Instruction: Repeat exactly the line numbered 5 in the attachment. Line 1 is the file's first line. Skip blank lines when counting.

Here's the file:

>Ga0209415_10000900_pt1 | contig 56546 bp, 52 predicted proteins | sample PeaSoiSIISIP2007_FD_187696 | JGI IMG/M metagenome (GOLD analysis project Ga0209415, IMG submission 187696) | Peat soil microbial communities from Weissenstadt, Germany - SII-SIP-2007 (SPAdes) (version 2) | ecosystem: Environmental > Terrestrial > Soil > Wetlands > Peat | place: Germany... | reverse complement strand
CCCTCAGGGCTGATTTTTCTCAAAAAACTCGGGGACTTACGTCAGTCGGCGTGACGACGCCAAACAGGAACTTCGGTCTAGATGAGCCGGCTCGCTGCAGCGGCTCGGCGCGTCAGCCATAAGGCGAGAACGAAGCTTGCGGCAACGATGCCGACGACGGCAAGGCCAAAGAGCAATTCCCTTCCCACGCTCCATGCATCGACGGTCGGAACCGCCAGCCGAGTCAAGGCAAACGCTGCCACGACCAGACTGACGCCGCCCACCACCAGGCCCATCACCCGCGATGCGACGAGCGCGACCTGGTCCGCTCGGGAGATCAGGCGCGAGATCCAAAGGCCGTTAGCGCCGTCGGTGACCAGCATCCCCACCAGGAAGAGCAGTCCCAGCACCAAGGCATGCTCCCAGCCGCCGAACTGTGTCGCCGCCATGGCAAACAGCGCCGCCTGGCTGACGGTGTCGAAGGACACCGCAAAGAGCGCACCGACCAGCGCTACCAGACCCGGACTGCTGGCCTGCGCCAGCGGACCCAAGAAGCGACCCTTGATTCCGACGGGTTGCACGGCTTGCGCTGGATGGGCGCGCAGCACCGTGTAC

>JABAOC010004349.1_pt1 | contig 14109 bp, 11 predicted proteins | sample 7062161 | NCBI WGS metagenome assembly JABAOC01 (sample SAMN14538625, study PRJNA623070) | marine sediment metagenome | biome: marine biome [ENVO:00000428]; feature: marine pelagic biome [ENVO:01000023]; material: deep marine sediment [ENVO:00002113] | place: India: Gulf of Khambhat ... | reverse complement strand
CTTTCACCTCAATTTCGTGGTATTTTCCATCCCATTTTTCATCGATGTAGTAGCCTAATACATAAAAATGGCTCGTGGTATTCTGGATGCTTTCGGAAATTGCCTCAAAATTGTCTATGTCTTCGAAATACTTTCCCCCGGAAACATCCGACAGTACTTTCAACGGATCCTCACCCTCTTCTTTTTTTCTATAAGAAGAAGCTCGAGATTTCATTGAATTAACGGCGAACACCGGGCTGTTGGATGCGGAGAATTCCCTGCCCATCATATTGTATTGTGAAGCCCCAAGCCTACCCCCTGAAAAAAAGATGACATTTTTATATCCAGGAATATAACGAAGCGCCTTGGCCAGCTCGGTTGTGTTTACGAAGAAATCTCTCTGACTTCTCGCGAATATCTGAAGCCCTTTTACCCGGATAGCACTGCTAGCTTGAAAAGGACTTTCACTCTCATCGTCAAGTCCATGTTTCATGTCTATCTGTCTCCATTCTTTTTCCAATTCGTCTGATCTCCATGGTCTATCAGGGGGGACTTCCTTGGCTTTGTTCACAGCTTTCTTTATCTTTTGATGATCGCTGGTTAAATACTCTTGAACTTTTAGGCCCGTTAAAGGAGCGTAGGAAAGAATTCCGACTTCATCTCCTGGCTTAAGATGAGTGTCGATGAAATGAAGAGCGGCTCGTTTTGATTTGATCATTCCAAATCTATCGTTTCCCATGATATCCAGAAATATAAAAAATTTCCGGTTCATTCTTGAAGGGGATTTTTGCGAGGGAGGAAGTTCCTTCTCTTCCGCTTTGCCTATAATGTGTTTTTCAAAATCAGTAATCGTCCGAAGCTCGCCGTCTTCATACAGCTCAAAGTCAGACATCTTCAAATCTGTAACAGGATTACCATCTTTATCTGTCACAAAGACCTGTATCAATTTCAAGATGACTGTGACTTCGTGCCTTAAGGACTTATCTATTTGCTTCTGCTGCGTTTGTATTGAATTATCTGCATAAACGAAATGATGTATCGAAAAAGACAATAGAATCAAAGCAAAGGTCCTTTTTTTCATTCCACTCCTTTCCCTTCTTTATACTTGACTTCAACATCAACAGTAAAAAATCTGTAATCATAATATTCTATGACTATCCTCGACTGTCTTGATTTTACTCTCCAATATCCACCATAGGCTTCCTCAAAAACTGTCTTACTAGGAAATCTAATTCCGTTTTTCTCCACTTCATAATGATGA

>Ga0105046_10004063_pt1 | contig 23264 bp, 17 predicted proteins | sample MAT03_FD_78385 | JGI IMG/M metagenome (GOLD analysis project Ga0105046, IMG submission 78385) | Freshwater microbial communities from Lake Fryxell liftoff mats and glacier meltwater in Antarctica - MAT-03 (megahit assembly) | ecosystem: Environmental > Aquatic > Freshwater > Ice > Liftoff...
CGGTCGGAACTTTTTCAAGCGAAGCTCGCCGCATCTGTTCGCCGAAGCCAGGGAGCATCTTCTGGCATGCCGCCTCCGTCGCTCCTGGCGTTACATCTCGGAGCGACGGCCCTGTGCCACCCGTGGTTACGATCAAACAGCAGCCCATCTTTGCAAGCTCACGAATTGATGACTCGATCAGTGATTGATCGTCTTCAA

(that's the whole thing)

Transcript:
>Ga0105046_10004063_pt1 | contig 23264 bp, 17 predicted proteins | sample MAT03_FD_78385 | JGI IMG/M metagenome (GOLD analysis project Ga0105046, IMG submission 78385) | Freshwater microbial communities from Lake Fryxell liftoff mats and glacier meltwater in Antarctica - MAT-03 (megahit assembly) | ecosystem: Environmental > Aquatic > Freshwater > Ice > Liftoff...